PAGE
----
Parenting and Life Lessons Learned Training for My First Half Marathon

On the half marathon course

On September 26, I joined fourteen friends and neighbors in a small unofficial half marathon through our local area in Northern Westchester. Before I began my training journey in July, I had only run a 10K (6.2 miles). Over the last few months, I learned many things about running, training, parenting, and life.

1. You are capable of more than you may think.

After a handful of outdoor runs to clear my head during the first few months of COVID-19, my husband bought me a book about half marathon training. I know what you’re thinking, and no, it wasn’t like the controversial Peloton commercial. I am a fitness junkie but have shied away from long-distance running.

He was looking to inspire me, and it worked. As I read about the training program, I realized the first seven of twelve weeks didn’t look all that different than what I was already doing, more or less. With the right plan and gradual mileage increase, it seemed like something I was capable of.

Spoiler alert: I was right.

2. You discover a lot from a change in perspective.

As I sought out new running routes to achieve my mileage goals, my perspective shifted. Roads that never seemed hilly when I drove them were suddenly significant challenges. The changes in season, weather, and smells were much more noticeable on my long runs than in my typical day-to-day. I became even more connected with my surroundings and grateful for the beautiful setting in which I live.

My perspective as a parent is continuously shifting and evolving. For example, my daughter is a sensitive child. This is often a cause of stress for me as a parent. Is she resilient enough? How can I help her to self-regulate and develop better coping mechanisms? Then one day, I had a realization. Her sensitivity is also one of her best qualities. She is open and loving.

3. You must prioritize flexibility.

If ever there was a time to acknowledge the importance of flexibility, it’s 2020. This year everything has been disrupted, and we’ve found new ways to celebrate life. A couple of weeks into training, I was facing calf pain. I didn’t run for a week and focused instead of stretching and yoga. When I resumed running, the discomfort was less significant. With ongoing stretching and the magic of compression socks, I got through it.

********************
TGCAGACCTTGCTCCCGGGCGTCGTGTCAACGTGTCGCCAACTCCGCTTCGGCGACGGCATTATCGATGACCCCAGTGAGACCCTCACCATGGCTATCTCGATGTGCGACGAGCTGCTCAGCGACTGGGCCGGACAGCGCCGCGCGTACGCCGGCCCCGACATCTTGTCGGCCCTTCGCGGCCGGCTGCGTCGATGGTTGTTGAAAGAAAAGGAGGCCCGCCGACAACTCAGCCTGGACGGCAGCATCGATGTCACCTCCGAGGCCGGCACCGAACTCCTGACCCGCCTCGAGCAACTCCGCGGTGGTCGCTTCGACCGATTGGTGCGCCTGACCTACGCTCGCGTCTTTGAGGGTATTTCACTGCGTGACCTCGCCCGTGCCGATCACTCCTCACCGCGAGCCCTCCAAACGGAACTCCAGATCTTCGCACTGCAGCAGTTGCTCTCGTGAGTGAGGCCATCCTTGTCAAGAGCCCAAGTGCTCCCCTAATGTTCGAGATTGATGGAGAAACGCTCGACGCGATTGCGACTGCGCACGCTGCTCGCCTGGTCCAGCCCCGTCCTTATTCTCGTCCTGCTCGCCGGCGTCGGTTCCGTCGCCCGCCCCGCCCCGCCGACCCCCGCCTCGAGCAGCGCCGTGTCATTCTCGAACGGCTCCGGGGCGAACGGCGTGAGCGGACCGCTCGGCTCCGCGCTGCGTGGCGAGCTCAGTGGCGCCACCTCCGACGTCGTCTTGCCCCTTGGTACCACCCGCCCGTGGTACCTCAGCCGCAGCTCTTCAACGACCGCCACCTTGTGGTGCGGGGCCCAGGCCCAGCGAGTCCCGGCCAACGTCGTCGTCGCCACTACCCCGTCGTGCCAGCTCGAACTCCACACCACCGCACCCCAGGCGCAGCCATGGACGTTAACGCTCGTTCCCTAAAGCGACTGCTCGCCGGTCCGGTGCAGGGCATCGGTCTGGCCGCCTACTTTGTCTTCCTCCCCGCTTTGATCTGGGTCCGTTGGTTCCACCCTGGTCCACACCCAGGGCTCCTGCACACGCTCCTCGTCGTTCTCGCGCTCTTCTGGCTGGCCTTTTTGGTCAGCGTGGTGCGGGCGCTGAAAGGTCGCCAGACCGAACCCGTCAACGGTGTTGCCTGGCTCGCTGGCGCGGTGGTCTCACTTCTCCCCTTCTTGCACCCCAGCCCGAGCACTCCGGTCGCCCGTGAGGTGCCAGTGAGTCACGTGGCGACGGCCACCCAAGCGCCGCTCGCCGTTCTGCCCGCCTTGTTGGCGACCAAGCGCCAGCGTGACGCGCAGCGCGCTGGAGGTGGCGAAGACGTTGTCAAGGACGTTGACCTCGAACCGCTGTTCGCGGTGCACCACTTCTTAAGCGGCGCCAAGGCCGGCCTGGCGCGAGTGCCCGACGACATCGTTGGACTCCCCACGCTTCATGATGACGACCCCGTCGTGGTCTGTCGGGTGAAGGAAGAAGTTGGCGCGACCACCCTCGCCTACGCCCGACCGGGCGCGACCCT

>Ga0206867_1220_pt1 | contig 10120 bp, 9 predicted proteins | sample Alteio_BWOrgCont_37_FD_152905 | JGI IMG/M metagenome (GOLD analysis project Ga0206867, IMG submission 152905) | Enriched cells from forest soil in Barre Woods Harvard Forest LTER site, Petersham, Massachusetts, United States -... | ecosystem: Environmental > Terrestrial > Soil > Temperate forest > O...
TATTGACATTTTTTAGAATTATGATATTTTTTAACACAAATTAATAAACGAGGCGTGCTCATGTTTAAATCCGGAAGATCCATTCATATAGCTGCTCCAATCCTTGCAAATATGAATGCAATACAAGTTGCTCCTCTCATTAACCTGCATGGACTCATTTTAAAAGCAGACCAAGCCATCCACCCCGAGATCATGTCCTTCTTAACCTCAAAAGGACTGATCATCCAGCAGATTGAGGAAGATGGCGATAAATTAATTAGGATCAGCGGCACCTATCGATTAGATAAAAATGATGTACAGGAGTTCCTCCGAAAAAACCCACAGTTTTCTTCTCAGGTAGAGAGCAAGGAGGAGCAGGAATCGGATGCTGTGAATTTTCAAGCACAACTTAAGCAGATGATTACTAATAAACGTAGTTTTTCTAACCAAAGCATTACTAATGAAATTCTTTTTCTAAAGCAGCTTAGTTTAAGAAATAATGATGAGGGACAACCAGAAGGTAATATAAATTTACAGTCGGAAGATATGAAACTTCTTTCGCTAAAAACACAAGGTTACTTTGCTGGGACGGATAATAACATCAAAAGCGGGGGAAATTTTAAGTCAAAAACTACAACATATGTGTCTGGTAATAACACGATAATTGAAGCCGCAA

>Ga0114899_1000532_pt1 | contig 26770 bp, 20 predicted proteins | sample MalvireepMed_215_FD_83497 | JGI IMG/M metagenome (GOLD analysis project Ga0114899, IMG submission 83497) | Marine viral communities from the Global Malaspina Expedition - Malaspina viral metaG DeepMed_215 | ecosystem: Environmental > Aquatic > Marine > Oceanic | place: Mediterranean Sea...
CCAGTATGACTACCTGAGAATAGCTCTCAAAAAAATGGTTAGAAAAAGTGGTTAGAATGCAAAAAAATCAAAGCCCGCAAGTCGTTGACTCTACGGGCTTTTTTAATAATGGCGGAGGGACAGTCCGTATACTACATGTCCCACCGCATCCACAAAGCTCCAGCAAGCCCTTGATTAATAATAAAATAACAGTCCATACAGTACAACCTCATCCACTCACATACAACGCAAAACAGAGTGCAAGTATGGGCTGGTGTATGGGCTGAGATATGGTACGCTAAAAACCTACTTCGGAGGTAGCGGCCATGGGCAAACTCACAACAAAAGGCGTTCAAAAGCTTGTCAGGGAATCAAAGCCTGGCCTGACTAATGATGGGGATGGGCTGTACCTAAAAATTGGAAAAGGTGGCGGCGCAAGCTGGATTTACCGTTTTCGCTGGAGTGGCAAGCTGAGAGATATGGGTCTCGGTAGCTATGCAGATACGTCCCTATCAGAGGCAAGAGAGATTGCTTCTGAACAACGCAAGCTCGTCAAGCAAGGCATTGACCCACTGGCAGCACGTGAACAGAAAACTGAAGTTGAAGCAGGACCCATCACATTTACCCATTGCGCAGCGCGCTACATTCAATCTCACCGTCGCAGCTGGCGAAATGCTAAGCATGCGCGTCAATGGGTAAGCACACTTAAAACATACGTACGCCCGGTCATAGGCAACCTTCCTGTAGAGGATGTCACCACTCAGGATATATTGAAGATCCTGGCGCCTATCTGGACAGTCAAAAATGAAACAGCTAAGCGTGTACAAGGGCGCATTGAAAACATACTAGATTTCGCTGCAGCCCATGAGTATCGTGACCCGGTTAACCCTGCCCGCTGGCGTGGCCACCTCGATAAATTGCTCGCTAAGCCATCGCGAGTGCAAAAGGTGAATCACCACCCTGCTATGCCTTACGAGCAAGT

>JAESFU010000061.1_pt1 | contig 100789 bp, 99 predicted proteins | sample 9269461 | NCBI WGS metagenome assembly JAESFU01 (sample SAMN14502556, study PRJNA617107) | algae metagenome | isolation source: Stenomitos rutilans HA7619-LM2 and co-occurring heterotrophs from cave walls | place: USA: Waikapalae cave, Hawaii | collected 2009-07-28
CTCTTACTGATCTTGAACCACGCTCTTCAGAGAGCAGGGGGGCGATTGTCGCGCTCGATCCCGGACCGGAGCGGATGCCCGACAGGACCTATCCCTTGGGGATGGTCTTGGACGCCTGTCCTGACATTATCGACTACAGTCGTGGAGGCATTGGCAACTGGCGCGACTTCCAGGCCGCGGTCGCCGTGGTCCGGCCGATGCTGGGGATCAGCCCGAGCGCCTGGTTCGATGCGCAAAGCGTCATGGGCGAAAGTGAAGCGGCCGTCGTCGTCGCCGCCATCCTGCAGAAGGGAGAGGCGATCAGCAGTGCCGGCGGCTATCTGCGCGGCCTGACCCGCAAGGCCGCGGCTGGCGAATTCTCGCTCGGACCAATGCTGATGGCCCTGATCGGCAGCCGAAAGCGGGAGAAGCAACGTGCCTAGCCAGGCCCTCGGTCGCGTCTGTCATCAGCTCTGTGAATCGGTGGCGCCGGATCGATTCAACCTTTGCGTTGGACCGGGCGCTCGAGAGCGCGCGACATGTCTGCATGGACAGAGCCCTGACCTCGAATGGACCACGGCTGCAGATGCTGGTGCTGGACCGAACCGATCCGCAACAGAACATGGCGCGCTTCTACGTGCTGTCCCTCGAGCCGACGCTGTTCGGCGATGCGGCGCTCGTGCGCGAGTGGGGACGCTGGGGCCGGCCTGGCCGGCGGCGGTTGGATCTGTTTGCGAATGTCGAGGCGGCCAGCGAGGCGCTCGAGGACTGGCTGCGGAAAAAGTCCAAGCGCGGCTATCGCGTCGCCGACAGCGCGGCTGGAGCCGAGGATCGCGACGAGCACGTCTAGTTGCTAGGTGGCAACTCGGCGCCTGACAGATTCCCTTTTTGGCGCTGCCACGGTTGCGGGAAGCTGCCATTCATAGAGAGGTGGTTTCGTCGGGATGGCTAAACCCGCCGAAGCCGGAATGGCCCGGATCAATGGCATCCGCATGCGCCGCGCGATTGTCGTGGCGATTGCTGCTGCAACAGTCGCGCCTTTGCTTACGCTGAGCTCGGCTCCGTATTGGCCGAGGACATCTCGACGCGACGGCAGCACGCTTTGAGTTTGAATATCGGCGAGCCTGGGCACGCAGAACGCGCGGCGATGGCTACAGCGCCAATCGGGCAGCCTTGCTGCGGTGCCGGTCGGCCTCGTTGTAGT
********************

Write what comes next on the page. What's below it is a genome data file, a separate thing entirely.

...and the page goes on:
I also had to exercise flexibility when it came to how, where, and when I trained based on weather and our family’s schedule. Parenting requires a lot of flexibility because children are unpredictable, and parents’ needs rarely come first. But with some adaptability, you can find ways to fit in time for yourself, and as parents, we all deserve a little of that.

4. It takes a village.

In parenthood, we already know we need to lean on friends and family. My training was no different. My husband managed many of our family’s weekday mornings and weekends. My mom watched my kids outdoors in masks so I could get in a long run. Friends checked in on my training progress and shared tips from footwear to fuel. Race day, I had friends running with me and cheering me on from the sidelines. Even the outpouring of love on my social media posts after the event reminded me of the importance of friends and family support.

5. There’s joy in the process.

Throughout my training, I had a number in my head: two hours. I desperately wanted to finish the race in two hours, which was faster than my training pace. A week before the race, my priority shifted. I wanted to enjoy the half marathon. I planned to high-five my kids. I wanted to finish feeling like I achieved something incredible. I did not want to set myself up for disappointment.

Thinking too far ahead or focusing on the past is not productive and doesn’t allow you to enjoy the process or current moment.

My kids asked if I won, and without thinking twice, I was able to say, “yes, I finished. I won.” I am proud of completing my first half marathon (in just under 2 hours!). I learned many lessons along the way and hope to continue to set and achieve new fitness, life, and parenting goals.